Mounting evidence of errors in the capital-punishment system has led a bipartisan commission in Illinois to conclude: "No system, given human nature and frailties, could ever be devised or constructed that would work perfectly and guarantee absolutely that no innocent person is ever again sentenced to death."
That risk alone should be reason enough to abolish the death penalty.
After 13 inmates on death row were exonerated in Illinois over the past 10 years, Gov. George Ryan courageously placed a moratorium on the death penalty in the state two years ago and set up the commission. It studied all death-penalty cases in Illinois since capital punishment was reinstated in the state in 1977.
Its report, released yesterday, recommends more than 70 (that number alone should be a signal that changes were sorely needed) ways to help prevent unwarranted executions. They include limiting the type of crime punishable by death, videotaping all interrogations of suspects, and setting up a statewide DNA database.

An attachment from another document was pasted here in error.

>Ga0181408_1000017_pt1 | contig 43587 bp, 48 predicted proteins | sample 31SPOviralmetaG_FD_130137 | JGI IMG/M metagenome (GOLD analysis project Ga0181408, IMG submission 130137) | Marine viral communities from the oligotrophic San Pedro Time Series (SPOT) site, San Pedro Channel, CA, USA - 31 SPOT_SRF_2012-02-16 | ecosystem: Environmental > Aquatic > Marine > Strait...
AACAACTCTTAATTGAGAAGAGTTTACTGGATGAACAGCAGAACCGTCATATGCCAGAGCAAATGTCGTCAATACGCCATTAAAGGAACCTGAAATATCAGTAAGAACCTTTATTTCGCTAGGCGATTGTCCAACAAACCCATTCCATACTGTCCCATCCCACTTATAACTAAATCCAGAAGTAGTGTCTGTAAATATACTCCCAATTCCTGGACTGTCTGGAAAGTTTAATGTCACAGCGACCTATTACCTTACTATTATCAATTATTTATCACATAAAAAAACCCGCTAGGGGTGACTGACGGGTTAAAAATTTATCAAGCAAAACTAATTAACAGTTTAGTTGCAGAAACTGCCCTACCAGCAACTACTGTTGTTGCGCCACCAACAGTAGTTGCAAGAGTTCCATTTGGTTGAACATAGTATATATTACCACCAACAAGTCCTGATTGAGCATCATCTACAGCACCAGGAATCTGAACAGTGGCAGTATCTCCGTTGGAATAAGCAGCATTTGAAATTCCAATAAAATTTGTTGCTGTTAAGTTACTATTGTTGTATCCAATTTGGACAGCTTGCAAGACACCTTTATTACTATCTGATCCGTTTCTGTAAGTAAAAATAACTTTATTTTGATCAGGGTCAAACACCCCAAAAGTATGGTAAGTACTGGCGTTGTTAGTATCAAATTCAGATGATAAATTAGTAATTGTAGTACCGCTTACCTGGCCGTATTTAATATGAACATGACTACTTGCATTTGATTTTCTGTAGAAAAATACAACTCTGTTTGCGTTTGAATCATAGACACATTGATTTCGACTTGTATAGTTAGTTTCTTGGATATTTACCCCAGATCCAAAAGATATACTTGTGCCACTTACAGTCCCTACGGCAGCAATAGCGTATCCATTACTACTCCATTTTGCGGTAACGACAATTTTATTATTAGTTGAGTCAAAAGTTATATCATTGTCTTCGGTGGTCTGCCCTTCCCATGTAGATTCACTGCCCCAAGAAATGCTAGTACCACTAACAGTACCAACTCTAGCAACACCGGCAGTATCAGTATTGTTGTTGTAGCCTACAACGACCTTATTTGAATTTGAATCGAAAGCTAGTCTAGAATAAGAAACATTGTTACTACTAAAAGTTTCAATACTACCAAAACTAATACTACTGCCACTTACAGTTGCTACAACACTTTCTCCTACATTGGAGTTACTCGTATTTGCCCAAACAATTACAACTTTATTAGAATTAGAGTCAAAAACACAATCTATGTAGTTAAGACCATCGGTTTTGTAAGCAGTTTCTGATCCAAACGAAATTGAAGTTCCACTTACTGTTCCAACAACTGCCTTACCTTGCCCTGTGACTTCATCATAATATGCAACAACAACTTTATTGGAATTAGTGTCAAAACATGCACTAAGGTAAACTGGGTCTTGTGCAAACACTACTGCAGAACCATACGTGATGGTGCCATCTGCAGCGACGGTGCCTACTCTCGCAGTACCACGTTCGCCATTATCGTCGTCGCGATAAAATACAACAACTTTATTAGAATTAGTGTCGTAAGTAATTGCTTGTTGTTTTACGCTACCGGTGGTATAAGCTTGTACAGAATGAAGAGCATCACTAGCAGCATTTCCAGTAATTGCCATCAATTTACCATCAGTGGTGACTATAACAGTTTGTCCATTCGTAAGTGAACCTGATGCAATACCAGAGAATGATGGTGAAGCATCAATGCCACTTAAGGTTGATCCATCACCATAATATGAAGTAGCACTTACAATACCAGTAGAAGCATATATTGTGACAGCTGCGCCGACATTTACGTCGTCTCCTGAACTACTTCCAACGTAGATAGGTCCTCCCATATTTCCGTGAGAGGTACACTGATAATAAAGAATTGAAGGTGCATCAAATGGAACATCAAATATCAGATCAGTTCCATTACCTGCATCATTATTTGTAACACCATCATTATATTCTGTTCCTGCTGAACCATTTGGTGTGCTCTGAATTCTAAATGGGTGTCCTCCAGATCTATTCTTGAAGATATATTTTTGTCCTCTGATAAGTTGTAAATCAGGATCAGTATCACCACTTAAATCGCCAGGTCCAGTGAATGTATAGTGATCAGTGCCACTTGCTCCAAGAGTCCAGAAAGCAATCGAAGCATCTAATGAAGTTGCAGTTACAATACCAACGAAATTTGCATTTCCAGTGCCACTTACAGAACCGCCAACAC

The report also calls for bans on executions of those deemed mentally retarded, and of individuals whose convictions were based on testimony by a sole eyewitness. But it did not go the whole distance: It doesn't recommend abolishing the death penalty, although it does say "a narrow majority" of its members supports the idea.
The 37 other states that still invoke the death penalty should give this report a close read and reconsider their own capital-punishment laws. This should advance the national debate, and help win over those who see death as an answer to criminal behavior.